The Origin and Health Benefits of the Mulberry Leaf
Recently helped translate an article downloaded from a Japanese website, it boast some interesting claims involving the use of Mulberry leaves. How the plant may successfully helps deter ill effects of genetically predisposed maladies and prevents against the onset of certain adult diseases associated with life changes and eating habits.
What Is Mulberry Leaf?
There are 10 to 16 species of Mulberry. It is a deciduous flowering fruit tree in the family known as Moraceae. Essentially losing its fruit after sufficient maturity, it is native to warm and subtropical climates growing naturally in regions such as the Americas, China, Japan, and Central Asia. Its place of origin is believed to be the area between Northern China and the Korean peninsula. Due to its popularity the tree was subsequently introduced to Japan in the third century.
In China, Mulberry Leaves have been treasured as an herbal medicine since ancient times. China’s oldest book of remedies, “Huang Di Ba Shi Yi Nan Jing” or “The Yellow Emperor’s Classic of the Difficulties”, a book devoted to Chinese Medical Practice is the bible for all herbal medicine and records the plant’s first use. It refers to the dry Mulberry leaf tea, “Sang ye cha” or godly hermits’ tea, “Qian cheng de yin shi cha” as a miracle remedy, an immortality medicine. Stating it was used as a cure for coughs, nutritional fortification and paralysis. Interesting enough the Chinese character for Mulberry Tree is? The symbol means “tree for the silk worm”. It also has the same meaning in Japanese.
The implication of this Asiatic linguistic symbol referencing the Mulberry tree can be found in the advent of the contemporary textile industry. For example, in 1848 the Mulberry tree was introduced in Hawaii in connection with silkworm production. Its leaves were cultivated as a food source for raising silkworms and the epistemology of this Chinese character is no less significant.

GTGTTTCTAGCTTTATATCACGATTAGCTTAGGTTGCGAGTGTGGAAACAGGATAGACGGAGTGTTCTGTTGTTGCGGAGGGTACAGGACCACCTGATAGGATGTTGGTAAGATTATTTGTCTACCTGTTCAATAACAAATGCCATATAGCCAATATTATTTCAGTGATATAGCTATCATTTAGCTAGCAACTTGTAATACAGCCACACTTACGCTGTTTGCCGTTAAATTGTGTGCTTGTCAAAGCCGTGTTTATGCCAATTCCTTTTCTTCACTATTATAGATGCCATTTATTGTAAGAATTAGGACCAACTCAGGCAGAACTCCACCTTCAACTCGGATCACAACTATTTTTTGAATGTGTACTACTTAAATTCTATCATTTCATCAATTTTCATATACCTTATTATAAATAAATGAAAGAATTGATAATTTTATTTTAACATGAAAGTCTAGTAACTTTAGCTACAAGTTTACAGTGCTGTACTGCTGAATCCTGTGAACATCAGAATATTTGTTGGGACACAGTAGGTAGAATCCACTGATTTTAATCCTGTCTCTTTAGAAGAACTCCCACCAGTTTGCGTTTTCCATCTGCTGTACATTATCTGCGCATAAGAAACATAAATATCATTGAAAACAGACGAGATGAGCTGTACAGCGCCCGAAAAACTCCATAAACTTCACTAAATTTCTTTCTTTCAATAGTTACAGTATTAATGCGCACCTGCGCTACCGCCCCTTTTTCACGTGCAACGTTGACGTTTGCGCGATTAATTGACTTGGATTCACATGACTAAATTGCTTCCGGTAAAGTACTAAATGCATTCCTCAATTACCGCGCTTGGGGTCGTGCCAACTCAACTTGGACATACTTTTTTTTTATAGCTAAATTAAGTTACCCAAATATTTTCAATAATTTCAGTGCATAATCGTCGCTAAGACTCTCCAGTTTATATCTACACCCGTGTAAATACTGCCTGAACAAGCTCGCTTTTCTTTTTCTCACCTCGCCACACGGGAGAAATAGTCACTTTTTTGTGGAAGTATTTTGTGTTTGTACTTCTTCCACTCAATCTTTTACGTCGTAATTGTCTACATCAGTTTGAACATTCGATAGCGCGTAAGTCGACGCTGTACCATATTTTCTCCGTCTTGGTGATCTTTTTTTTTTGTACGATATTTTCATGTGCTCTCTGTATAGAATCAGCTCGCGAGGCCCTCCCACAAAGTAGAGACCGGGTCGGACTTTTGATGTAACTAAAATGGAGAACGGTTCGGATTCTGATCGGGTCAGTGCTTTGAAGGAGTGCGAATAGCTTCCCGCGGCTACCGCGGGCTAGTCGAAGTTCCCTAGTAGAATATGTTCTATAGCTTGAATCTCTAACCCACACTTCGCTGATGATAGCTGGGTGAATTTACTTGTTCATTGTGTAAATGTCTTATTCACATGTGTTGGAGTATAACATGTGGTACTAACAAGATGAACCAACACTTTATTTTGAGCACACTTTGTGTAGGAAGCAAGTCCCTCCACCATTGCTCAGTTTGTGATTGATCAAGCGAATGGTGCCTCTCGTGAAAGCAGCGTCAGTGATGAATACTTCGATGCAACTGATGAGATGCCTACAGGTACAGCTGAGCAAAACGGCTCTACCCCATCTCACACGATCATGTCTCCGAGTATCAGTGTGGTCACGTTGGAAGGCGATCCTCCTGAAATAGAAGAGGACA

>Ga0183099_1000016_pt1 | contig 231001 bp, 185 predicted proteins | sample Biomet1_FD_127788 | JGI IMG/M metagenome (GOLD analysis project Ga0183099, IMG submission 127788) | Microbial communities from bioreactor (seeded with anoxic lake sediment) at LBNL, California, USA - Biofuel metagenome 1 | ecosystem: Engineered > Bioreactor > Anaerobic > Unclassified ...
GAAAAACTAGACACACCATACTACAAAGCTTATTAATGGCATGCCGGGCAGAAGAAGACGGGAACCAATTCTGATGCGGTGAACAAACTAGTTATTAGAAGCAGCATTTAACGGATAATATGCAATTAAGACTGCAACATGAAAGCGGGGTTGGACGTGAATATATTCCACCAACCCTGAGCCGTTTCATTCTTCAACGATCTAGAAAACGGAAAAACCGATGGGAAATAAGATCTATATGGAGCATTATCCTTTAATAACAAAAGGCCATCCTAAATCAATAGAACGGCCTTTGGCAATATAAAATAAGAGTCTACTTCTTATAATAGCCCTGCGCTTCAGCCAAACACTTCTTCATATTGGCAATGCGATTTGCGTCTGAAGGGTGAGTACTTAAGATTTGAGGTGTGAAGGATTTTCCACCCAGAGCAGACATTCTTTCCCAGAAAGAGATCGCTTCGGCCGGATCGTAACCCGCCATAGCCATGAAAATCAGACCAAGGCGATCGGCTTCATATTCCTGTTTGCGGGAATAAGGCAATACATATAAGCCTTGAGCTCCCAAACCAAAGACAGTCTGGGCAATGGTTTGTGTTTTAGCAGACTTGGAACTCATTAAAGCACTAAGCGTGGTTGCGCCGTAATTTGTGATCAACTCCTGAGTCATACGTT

Active Ingredient in Mulberry Leaves The leaves have some obvious benefits for humans. They contain various minerals and extracts, such as beta-carotene, GABA-1, amino acids, carotenoids, flavonoids, chlorophyll, vitamin C, B1, B2, B6, A and they are rich in fiber.
From this you can see Mulberry is very fortified with minerals and due to the high levels of active ingredients it has prompted a bevy of research. For example the leaves contain six times more calcium than green tea, 25 times more than milk and 40 times more than cabbage. With respect to iron it contains 2.5 times more than green tea and 10 times more than spinach.
In addition, Mulberry leaves are a great source of fiber. They contain the same level of fiber as burdock roots and osmunda (“zenmai” in Japanese). The ingestion ratio of the leaves’ fiber is 8 soluble to 45 insoluble. Furthermore, in 100g of Mulberry dried leaves you can find 230mg of gamma-amino acid, which is believed to lower blood pressure. 100g of the leaves also contains 46mg of sitosterol which controls the absorption of cholesterol in the intestines, while the same amount of green tea provides 14mg of sitosterol. Because of the high source of mineral content Mulberry leaves are expected to become a super food material in the near future with preventative effects against adult diseases such as hypertension.
What Is DNJ (1-Deoxynojirimycin)? Of particularly interest is an ingredient called 1-deoxynojirimycin (DNJ) presumably it can only be found in Mulberry leaves. The chemical structure of 1-deoxynojirimycin is very similar to glucose. If the oxygen portion in the chemical structure of glucose were to be replaced with nitrogen, the composition would be exactly the same as the chemical makeup of DNJ. For this reason DNJ inhibits disaccharides (alpha-glucosidase) and can reduce the intestinal absorption of the amount in the body essentially helping to stabilize the level of sugar in the blood.
Plainly speaking the intake of disaccharides, (alpha-glucosidase / sugar) is immediately dissolved and broken down and absorbed by the body. But if DNJ is introduced into the body and because of its similarities to glucose, the DNJ preferentially gets absorbed. During the process, the excess glucose moves to the colon without being broken down into monosaccharide and does not get absorbed into the blood. Instead it gets discharged. In effect this maximizes the body’s absorption of any remaining nutrition because disaccharides tend to displace or inhibit the body’s ability to absorb needed nutrients. This is why Mulberry leaves particularly the substrate DNJ is now highly recognized as a promising herb which may help controls carbohydrate absorption.
For more information on this subject, see article title, Experiments Demonstrating the Benefits of the Mulberry Leaf, by Abron Toure